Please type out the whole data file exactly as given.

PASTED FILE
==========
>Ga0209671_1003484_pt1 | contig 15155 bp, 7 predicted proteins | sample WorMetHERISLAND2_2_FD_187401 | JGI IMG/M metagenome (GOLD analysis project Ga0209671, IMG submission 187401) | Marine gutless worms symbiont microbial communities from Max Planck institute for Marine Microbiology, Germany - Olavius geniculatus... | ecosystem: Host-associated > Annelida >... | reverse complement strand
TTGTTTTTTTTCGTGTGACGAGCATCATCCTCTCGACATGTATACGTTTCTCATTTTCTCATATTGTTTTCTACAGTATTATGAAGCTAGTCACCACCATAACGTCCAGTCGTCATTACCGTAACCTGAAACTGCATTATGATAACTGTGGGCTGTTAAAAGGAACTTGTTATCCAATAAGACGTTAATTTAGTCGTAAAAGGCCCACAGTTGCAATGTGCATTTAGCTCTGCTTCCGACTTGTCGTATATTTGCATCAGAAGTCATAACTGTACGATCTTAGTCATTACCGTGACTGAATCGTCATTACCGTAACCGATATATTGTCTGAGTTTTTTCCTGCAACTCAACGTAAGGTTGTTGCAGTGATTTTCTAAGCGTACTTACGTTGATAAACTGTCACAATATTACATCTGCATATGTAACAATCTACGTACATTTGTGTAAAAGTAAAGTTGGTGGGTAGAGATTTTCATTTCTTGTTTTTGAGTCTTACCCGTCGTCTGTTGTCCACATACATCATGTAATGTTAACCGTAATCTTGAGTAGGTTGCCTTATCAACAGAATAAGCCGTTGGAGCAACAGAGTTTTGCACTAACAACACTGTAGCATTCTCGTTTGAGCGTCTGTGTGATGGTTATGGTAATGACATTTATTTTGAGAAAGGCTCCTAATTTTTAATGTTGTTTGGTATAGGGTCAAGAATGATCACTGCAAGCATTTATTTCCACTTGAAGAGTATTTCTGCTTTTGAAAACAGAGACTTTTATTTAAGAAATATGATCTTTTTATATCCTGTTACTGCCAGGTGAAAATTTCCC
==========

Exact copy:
>Ga0209671_1003484_pt1 | contig 15155 bp, 7 predicted proteins | sample WorMetHERISLAND2_2_FD_187401 | JGI IMG/M metagenome (GOLD analysis project Ga0209671, IMG submission 187401) | Marine gutless worms symbiont microbial communities from Max Planck institute for Marine Microbiology, Germany - Olavius geniculatus... | ecosystem: Host-associated > Annelida >... | reverse complement strand
TTGTTTTTTTTCGTGTGACGAGCATCATCCTCTCGACATGTATACGTTTCTCATTTTCTCATATTGTTTTCTACAGTATTATGAAGCTAGTCACCACCATAACGTCCAGTCGTCATTACCGTAACCTGAAACTGCATTATGATAACTGTGGGCTGTTAAAAGGAACTTGTTATCCAATAAGACGTTAATTTAGTCGTAAAAGGCCCACAGTTGCAATGTGCATTTAGCTCTGCTTCCGACTTGTCGTATATTTGCATCAGAAGTCATAACTGTACGATCTTAGTCATTACCGTGACTGAATCGTCATTACCGTAACCGATATATTGTCTGAGTTTTTTCCTGCAACTCAACGTAAGGTTGTTGCAGTGATTTTCTAAGCGTACTTACGTTGATAAACTGTCACAATATTACATCTGCATATGTAACAATCTACGTACATTTGTGTAAAAGTAAAGTTGGTGGGTAGAGATTTTCATTTCTTGTTTTTGAGTCTTACCCGTCGTCTGTTGTCCACATACATCATGTAATGTTAACCGTAATCTTGAGTAGGTTGCCTTATCAACAGAATAAGCCGTTGGAGCAACAGAGTTTTGCACTAACAACACTGTAGCATTCTCGTTTGAGCGTCTGTGTGATGGTTATGGTAATGACATTTATTTTGAGAAAGGCTCCTAATTTTTAATGTTGTTTGGTATAGGGTCAAGAATGATCACTGCAAGCATTTATTTCCACTTGAAGAGTATTTCTGCTTTTGAAAACAGAGACTTTTATTTAAGAAATATGATCTTTTTATATCCTGTTACTGCCAGGTGAAAATTTCCC